spacing between consecutive numbers to 1''.
Upon normalizing the spacing of the numbers, Montgomery expected to
find that they behaved more or less like a random sequence (specifically,
a ``Poisson process with lambda = 1''). Instead, they appeared to behave
very strangely: these normalized zeta zeros seemed to ``prefer'' not
being at certain distances from each other; for example, distances near to
1/2 turned out to be rarer than distances near to 3/4.
Montgomery fit a smooth curve to the ``distribution function'' that
governed the differences between pairs of normalized
zeta zeros in certain long intervals, and found that they seemed
to fit a quite peculiar function involving the constant pi and the sine
squared of the spacing under consideration. Peculiar indeed!
Fortunately for Montgomery, there was a physicist at IAS who had
seen this distribution before: Freeman Dyson.
Dsyon is a British physicist and mathematician, and is a permanent
member at IAS. He got his academic start working with the great
Cambridge University number theorist G. H. Hardy (though his
advisor was Besicovich). Indeed, Dyson
himself was once a researcher in number theory, and developed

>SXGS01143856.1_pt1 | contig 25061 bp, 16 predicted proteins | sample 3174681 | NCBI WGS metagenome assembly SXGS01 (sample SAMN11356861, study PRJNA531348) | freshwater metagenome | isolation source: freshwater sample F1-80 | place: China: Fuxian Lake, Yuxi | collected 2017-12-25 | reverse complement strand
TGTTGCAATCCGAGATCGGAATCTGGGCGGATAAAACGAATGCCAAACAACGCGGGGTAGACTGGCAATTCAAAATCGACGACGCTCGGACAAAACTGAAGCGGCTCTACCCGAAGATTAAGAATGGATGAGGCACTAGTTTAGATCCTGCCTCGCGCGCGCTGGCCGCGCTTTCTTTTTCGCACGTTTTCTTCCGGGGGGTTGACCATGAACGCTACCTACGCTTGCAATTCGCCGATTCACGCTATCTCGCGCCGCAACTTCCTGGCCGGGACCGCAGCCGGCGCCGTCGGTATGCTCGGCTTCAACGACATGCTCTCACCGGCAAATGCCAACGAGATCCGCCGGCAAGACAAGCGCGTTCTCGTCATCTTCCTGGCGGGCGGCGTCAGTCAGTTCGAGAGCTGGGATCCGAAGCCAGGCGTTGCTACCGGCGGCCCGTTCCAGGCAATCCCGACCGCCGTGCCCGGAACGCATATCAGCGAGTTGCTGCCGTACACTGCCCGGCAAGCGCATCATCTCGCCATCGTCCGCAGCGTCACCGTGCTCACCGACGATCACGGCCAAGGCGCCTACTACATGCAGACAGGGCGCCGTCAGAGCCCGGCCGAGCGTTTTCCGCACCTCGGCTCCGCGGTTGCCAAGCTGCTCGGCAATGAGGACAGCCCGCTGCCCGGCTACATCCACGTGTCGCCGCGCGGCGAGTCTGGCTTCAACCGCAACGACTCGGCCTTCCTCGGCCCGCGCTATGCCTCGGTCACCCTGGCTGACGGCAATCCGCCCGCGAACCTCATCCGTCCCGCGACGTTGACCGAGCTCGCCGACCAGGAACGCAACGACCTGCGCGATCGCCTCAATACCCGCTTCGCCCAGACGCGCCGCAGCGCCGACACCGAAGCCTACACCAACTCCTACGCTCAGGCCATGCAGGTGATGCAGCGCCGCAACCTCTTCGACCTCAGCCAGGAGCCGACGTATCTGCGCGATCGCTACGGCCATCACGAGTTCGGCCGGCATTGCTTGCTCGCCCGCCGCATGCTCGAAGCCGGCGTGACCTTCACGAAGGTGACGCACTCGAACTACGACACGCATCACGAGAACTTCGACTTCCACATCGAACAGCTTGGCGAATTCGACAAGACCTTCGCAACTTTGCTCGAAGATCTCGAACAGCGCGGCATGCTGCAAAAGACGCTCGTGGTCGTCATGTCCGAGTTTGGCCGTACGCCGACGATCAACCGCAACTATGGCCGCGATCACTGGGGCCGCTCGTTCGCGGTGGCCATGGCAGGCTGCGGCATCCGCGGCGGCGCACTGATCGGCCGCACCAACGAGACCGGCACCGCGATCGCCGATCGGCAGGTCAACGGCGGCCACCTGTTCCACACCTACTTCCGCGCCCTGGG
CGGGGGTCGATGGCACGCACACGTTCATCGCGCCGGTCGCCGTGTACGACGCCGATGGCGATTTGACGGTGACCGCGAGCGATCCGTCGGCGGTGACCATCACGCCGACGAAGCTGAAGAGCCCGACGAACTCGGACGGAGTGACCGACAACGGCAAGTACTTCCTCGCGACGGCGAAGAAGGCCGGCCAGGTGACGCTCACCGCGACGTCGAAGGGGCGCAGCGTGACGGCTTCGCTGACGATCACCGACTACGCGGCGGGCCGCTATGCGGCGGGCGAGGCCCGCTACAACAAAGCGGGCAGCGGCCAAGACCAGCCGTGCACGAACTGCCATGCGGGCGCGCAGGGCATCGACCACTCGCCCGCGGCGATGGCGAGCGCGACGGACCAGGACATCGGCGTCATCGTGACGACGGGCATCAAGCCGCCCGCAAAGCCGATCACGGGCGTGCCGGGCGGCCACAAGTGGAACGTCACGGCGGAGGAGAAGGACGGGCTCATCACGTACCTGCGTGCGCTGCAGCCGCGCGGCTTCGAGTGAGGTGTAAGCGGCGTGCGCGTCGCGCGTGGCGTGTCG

a number of highly successful mathematical
concepts studied even today (like the ``crank of a partition'' and the
``Thue-Siegel-Dyson theorem''). At some point Dyson switched almost
totally to working on physics, and became one of the scientists who
worked with J. Robert Oppenheimer.
During teatime, Dyson informed Montgomery that the
distribution function he had stumbled upon is, in fact, the exact same that
comes up when studying the energy levels of atoms, in something called
the ``Gaussian Unitary Ensemble''! More precisely, the distribution Montgomery
discovered is the ``pair correlation function for eigenvalues of random matrices'',
a common mathematical object that comes up in some parts of quantum
Since this discovery of Montgomery, and the chance encounter with Dyson,
the subject of ``pair correlation of zeta zeros'' has exploded, and is a
well-researched topic of many prominent mathematicians. Physicists have also
added some of their intuition and insight to the subject, and there is a
feeling held by some that perhaps there are even deeper connections
between zeta functions (and prime numbers) and energy levels of atoms.
Edited by Ernie Croot on Mar 26, 2009 3:01 PM
Very interesting Ernie. Do you have any other resources (videos, links, illustrations) that would help people understand more about this?
Here is a link to an American Scientist article (which has a few pictures) I found while searching with Google:
Here is a more technical article written by a physicist (I haven't read it carefully, so can't judge how
good it is -- it also has pictures):
Here is another link I found just today (Monday, Jul 28), with some more recent work:
I remember seeing a particularly nice website some years ago, written by a physicist, that had some nice graphics and
videos. If I find it, I will post a link here.
Edited by Ernie Croot on Jul 28, 2008 9:27 AM